The full moon eclipse tonight is a rare and magical thing. It will not be repeated until late December, 2010. But as part of the Saros Cycle it is much rarer than that, being repeated only once every 18 years and 11 days.
Science daily explains why the moon will be a glorious red colour tonight:
ITWire explains why there will also be beautiful turquoise colours in the moon, particularly at the beginning and the end of the eclipse.
As the shadow of the earth eclipses the moon, Saturn and the star Regulus will become visible. This is a rare thing too, as they are both usually hidden by light reflected by the moon.
The NASA website lists other stars that will be unusually visible during the eclipse.
Sky and Telescope describes the five distinct stages of a lunar eclipse, and suggests there will be 'an excellent view' of tonight's spectacle from Europe and the Americas. (They also have advice about taking photographs of the eclipse.)
This will of course depend on the weather. You can check out your local weather for tonight at UK Weather.
The exact times for each stage of the eclipse are listed at Wikipedia. In this country, it will start at 1.43am and finish at 5.09am.
I hope you will get chance to see it (if you're as mad as I am and decide to stay up all night) and that the weather will be kind to us all.


aliqot said...

Fabulous info on the eclipse. Here's hoping we have clear skies - I know lunar eclipses are not quite as dramatic as solar ones, but you've reminded me of watching the total solar eclipse in August 1999. We stayed with friends in N.E. France, only to have clouds come over in the crucial ten minutes or so...still an amazing experience.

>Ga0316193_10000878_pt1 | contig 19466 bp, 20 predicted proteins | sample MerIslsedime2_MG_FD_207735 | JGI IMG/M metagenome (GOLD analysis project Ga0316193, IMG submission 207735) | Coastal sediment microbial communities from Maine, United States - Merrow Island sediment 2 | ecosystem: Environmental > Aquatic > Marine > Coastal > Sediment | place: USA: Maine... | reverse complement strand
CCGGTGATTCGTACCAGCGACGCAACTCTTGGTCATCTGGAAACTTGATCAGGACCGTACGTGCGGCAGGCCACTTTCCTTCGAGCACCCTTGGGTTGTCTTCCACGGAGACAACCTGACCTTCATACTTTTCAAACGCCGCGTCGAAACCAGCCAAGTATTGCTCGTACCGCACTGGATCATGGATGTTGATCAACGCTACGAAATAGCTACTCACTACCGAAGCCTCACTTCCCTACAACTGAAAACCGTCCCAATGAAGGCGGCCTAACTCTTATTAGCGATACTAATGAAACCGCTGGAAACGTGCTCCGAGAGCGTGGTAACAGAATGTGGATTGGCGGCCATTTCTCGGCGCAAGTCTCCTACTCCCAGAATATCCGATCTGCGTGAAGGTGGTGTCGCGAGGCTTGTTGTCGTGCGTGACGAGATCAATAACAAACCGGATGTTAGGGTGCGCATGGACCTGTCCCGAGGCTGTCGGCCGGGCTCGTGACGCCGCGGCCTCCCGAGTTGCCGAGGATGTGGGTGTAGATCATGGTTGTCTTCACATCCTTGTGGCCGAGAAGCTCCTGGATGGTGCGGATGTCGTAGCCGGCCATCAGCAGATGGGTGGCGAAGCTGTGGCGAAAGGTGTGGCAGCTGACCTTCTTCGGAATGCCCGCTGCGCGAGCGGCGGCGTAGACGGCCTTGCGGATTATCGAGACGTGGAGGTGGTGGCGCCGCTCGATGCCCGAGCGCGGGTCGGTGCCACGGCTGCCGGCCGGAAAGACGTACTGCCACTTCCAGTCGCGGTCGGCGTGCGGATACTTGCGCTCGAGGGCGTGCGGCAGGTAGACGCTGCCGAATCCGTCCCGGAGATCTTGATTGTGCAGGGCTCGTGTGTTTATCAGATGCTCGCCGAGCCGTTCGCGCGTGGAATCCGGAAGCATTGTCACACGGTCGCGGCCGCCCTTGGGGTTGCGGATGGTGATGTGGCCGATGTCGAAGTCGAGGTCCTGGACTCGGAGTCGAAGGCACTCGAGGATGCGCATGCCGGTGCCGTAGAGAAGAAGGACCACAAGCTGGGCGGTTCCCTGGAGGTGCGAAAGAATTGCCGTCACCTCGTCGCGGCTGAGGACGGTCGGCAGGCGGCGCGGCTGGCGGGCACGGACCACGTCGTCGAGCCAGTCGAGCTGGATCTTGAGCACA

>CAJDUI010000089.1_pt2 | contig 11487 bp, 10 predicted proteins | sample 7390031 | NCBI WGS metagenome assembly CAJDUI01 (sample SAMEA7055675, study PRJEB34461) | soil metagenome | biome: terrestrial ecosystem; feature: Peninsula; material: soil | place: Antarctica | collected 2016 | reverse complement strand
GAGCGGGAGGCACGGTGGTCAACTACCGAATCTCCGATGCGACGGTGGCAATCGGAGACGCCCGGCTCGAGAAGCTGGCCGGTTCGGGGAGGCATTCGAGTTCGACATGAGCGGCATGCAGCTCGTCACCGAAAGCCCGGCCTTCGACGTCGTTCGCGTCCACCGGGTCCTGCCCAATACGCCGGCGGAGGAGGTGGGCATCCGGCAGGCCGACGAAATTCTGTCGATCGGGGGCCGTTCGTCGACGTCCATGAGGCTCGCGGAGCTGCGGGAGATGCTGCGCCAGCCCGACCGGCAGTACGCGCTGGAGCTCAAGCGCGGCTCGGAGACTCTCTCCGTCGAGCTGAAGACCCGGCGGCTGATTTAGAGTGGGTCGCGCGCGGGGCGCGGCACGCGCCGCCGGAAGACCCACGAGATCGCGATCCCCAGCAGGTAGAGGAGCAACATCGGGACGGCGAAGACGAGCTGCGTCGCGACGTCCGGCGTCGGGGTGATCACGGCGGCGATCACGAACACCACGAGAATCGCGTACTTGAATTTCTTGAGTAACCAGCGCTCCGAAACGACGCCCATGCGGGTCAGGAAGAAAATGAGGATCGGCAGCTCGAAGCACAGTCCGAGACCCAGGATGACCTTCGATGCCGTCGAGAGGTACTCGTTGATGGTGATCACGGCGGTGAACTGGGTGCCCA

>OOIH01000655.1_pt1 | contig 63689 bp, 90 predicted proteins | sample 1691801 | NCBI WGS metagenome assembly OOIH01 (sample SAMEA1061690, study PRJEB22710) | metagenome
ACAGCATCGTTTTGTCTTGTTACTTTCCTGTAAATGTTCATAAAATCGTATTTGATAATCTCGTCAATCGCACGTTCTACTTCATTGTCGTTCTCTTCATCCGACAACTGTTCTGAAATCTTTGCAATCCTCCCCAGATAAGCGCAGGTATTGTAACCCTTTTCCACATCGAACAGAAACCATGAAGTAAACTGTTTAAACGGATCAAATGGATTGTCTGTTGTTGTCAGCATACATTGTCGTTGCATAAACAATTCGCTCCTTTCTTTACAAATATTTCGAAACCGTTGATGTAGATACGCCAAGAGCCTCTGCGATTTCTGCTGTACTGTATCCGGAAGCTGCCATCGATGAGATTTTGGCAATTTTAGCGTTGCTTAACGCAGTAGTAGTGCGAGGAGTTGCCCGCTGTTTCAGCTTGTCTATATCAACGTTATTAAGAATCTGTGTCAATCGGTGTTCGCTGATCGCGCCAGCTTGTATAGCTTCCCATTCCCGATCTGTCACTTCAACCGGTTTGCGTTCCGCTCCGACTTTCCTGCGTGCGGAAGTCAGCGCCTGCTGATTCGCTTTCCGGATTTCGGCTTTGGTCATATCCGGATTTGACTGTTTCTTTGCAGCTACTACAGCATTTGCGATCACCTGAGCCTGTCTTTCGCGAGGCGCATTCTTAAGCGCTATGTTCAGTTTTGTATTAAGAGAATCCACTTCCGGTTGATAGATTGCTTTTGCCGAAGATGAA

Moondreamer said...

Thanks, ali! I had a similar experience of the solar eclipse, having just moved into this house. It was too cloudy to see properly, but was shared with friends and is now a lovely memory.

Hoping for good weather here for tonight, though it's not looking likely. Oh well, ever the optimist, we have planned a Full Moon get together to watch it!

If you're up and it's a clear night, perhaps you could take some pictures? I think you have a natural talent for photography.


aliqot said...

I'll try, though I'm not sure the camera is up to it. We might get camcorder shots if the conditions are right.

Casdok said...

My son will be up very early so i must remember to take a look!

Pacha said...

We've had such cold crisp clear nights lately and tonight, overcast. Typical!

Will set the alarm. Will need to get some sleep in tonight (I can't cope without me sleep!) and hope that by early morning the sky has cleared some! (If so, will wake the kids too...)

I'll let you know!

So exciting!

aliqot said...

No joy, here - I did get up briefly at about 3am, but the sky was covered in cloud.

:-( Oh well.

Pacha said...

Didn't get to see it here either. Cloudy all night EVERYWHERE. So unfair!

Oh's hoping for 2010!

Moondreamer said...

Casdok, I hope you had chance to see it.


Alison and Pacha, what a shame!

We did see it here, it was cloudy but very windy so lots of gaps in the clouds!

We could have done with some binochulars though, the moon seemed very high in the sky last night. Eldest daughter stayed up too, and was very unimpressed!

There's another lunar eclipse in August I think, but a partial eclipse rather than a total one. Will let you know.